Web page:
I just returned from a writing conference where I heard a commonly held but very wrong belief among aspiring authors: “Don’t worry about genre. Your literary agent will help you identify that.”
While an agent may help you to identify subgenres and affinity groups for marketing purposes, you must know the genre or blend of genres your story will fall under before you start writing your book.
Different genres have different conventions. In a mystery, for example, the sleuth must follow the clues, solve the crime, confront the perpetrator, and lay out how they solved the puzzle. If another character solves the crime, the story won’t satisfy readers of that genre.
Sherlock Holmes solves the puzzles, not Dr. Watson. The protagonist and antagonist drive the story with their moves and counter moves. The plot (action) moves toward a clear and logical outcome.
Tropes are literary devices tied to plot. While some tropes are universal, each genre tends to have its own.
Ghosts or ghostly illusions, poverty, and religious zeal are a few of the tropes commonly seen in Southern Gothic literature (grit lit). And, as you might expect, the setting of Southern Gothic stories is in what we Americans call “the South,” a specific region of the United States with a long and complex history.
Wiley Cash’s A Land More Kind than Home, Karen Russell’s Swamplandia!, and George Saunder’s CivilWarLand in Bad Decline wouldn’t be what they are if they were set in Wisconsin or Nevada. The geography, history, and culture define the characters’ worldview and positions in society and dictate what events/actions (plot points) are or are not reasonable or possible.
Many writers will defend their nonconformity by claiming artist status and a disdain for “formulaic writing.”
That’s nonsense. We don’t accuse chefs of French, Indian, Mexican, Thai or any other specific culinary style of being formulaic for using regional bases, spices, fruits, and vegetables. In fact, we’d likely be confused and disappointed if our enchilada came out smothered in coconut milk rather than mole or a tomato-based sauce.
Likewise, think of tropes as ingredients. Not every French dish will contain all of the ingredients within the scope of that cuisine, but there are things you’d expect and things you’d be dismayed by. For example, snails would be acceptable but a crispy scorpion would not.
New writers who haven’t considered genre upfront and defined the scope and chosen the tropes of their story accordingly, often default to the less plot driven and trope-y genre of literary fiction or will say that their story is upmarket.
While literary fiction tends to be more character driven and less dependent upon genre conventions, it is not a catch-all genre. What distinguishes literary fiction from other genres is its exquisite prose and intellectual bent.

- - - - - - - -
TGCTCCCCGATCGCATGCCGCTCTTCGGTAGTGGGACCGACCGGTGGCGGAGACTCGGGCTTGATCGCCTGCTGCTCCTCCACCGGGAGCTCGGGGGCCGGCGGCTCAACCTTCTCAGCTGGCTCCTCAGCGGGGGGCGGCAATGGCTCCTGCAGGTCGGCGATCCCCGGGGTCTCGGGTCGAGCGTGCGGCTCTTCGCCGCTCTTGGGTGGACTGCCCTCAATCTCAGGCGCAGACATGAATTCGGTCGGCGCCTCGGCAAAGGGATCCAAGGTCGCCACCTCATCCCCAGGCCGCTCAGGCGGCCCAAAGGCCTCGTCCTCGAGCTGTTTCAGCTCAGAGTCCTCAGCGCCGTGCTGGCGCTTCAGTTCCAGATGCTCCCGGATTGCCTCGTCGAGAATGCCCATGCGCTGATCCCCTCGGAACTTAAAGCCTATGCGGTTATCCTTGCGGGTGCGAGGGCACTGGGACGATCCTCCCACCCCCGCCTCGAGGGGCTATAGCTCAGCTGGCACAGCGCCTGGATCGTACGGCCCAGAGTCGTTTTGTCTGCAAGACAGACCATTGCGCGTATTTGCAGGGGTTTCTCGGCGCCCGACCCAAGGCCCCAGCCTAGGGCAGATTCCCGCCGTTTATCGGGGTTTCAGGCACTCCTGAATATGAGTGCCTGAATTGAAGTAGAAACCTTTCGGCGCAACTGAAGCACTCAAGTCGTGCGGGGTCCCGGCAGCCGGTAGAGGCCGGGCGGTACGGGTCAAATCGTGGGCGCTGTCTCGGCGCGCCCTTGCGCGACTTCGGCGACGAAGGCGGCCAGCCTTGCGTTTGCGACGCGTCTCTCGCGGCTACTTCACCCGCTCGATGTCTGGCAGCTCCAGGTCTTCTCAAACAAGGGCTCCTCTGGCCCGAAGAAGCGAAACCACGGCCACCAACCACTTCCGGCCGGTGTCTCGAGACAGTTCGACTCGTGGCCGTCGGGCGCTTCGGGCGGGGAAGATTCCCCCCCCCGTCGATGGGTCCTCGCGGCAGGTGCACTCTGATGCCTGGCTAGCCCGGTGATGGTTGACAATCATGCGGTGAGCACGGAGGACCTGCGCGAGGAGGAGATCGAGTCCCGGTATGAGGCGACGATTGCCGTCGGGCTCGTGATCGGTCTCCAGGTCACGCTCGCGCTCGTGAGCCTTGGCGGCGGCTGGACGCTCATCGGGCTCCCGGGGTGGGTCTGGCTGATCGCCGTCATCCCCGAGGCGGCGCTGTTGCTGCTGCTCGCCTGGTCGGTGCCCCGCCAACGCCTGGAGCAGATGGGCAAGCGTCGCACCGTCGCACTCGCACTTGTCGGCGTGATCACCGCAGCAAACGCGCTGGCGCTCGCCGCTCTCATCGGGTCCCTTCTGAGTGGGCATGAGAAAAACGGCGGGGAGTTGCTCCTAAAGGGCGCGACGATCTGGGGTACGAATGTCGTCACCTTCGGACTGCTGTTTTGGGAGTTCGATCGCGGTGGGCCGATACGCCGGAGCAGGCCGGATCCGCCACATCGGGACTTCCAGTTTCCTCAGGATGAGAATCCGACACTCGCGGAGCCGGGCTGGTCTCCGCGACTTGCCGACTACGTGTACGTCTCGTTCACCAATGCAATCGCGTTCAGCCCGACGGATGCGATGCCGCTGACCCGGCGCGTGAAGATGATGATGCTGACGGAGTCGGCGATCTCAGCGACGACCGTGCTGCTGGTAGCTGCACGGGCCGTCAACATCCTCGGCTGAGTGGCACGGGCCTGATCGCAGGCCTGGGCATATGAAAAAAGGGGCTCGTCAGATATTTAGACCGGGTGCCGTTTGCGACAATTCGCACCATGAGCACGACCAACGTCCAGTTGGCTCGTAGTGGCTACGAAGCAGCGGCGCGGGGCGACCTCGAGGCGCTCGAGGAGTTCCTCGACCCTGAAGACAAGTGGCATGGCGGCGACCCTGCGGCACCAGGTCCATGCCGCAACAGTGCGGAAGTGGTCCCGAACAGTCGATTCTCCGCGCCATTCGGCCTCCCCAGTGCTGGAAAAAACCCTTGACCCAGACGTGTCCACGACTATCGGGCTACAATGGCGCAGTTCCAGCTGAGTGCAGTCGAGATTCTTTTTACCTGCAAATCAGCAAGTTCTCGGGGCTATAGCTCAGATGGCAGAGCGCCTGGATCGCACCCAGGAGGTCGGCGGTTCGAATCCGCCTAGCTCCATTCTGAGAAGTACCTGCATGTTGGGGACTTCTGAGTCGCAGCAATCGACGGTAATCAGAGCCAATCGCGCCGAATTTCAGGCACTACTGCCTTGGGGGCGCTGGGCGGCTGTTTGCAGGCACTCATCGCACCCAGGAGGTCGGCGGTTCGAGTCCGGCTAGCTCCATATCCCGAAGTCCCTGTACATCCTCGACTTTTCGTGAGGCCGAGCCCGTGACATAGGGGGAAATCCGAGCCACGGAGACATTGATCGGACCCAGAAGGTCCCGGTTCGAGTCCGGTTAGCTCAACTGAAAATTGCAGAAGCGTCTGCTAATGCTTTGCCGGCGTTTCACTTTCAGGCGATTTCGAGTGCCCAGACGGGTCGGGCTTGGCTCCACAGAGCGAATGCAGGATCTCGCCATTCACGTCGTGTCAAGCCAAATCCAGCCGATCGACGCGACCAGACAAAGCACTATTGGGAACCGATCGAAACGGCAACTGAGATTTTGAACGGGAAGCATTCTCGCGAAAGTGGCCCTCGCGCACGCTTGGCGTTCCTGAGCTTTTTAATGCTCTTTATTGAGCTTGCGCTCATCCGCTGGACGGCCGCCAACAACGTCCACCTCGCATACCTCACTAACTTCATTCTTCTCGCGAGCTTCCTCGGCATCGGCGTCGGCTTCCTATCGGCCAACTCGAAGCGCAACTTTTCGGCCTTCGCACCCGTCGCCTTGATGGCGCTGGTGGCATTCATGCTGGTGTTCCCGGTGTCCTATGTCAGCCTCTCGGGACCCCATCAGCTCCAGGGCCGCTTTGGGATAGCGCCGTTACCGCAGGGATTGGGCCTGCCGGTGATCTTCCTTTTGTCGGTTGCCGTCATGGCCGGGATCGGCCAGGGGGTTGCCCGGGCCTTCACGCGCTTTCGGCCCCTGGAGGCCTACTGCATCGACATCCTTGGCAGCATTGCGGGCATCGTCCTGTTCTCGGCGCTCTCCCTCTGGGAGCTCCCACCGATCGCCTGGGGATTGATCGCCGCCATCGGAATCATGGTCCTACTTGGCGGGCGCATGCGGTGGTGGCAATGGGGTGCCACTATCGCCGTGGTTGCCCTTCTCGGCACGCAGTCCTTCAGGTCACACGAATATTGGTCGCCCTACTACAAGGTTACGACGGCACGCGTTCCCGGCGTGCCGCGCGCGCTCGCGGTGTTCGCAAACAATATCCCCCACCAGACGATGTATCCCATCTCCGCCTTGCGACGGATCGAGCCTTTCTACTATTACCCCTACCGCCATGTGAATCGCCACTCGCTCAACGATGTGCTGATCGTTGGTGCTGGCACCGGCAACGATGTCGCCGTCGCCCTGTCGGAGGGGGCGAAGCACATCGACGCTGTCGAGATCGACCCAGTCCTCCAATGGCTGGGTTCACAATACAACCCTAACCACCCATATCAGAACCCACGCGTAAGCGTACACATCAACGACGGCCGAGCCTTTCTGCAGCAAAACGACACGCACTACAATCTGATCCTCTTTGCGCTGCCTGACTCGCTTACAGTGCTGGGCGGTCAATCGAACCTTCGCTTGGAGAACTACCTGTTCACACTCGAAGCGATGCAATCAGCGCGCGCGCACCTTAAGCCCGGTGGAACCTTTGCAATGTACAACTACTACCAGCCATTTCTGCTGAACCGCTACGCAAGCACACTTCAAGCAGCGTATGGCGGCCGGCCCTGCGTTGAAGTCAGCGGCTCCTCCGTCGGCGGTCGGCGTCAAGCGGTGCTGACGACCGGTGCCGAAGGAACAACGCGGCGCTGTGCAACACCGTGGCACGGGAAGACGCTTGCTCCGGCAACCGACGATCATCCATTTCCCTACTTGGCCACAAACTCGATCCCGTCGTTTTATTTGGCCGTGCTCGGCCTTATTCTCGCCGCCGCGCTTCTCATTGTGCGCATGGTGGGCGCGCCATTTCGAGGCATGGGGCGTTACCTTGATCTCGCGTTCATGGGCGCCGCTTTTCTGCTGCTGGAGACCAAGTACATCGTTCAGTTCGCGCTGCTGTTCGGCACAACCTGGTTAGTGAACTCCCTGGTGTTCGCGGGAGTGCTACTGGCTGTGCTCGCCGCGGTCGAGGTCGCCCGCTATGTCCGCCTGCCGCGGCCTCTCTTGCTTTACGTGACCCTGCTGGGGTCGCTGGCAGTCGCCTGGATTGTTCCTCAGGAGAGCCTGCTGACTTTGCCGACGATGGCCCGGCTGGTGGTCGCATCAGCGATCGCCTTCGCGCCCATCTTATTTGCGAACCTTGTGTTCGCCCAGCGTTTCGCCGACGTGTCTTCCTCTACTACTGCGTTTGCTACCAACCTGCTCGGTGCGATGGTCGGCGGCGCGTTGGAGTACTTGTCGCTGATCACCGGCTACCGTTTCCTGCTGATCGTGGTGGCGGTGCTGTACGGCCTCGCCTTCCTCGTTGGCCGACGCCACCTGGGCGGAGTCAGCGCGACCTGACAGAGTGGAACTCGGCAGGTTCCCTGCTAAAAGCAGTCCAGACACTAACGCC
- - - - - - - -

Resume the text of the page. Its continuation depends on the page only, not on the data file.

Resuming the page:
These are the books that, though not typically widely read, win literary awards. For example, far more people read books by Stephen King than Anthony Doerr. Both are excellent but serve different audiences at different times.
What’s important to remember about upmarket fiction is that it is not a genre but a description. Upmarket fiction contains elements of several genres and artfully crafted sentences and well-developed metaphors. Equal attention is paid to character development and plot.
Colson Whitehead’s The Underground Railroad is an excellent example. It’s a Pulitzer Prize winner that has elements of literary, historical, and magical realism genres. It has the strong character arc and beautiful prose we expect from literary fiction and the life or death stakes and gripping plot we expect from other genre fiction.
Delia Owen’s Where the Crawdads Sing is another example of upmarket fiction. There is a mystery, but it’s not executed in the classic mystery genre convention. There are elements of Southern Gothic—setting and poverty, for example—but no ghosts or religious fervor. While the author crosses genres, it’s obvious that, like a master fusion chef, she selected each ingredient purposefully for a specific effect.
Professionally minded authors craft their books. They start with the end in mind, understand the market, and know their audience’s tastes. They carefully select and measure ingredients for maximum flavor and effect.
Amateurs reach for and incorporate whatever sounds good at the time without considering how each ingredient complements or competes with the others. They shift the responsibility for labeling the menu item to others and often cannot clearly articulate the value or essence of their own creations.
Professionals do not blame the servers or diners if a dish fails to sell or meal fails to please. They look to themselves, to their kitchens, and to their processes and actively develop the knowledge and skills necessary to succeed. We must love what we do. But for professionally minded authors, at the end of the day, we write to feed our readers. It is their craving we satisfy, not our own. What is ours is the unique way we use familiar ingredients to surprise and delight consumers.
When I hear people say that they’ll worry about genre later, I know they have failed at the premise. And, as a lover of books and their creators and having an appreciation for the tremendous amount of effort writing a book takes, it makes me sad.
At least with a book, unlike a soup or most dishes, it is possible—with tremendous effort—to deconstruct and reconstruct a story (assuming the author is willing to get and apply professional feedback). But why frustrate ourselves and willfully increase the chances of serving our readers something they are likely to want to send back to the kitchen?
CI Communication Strategies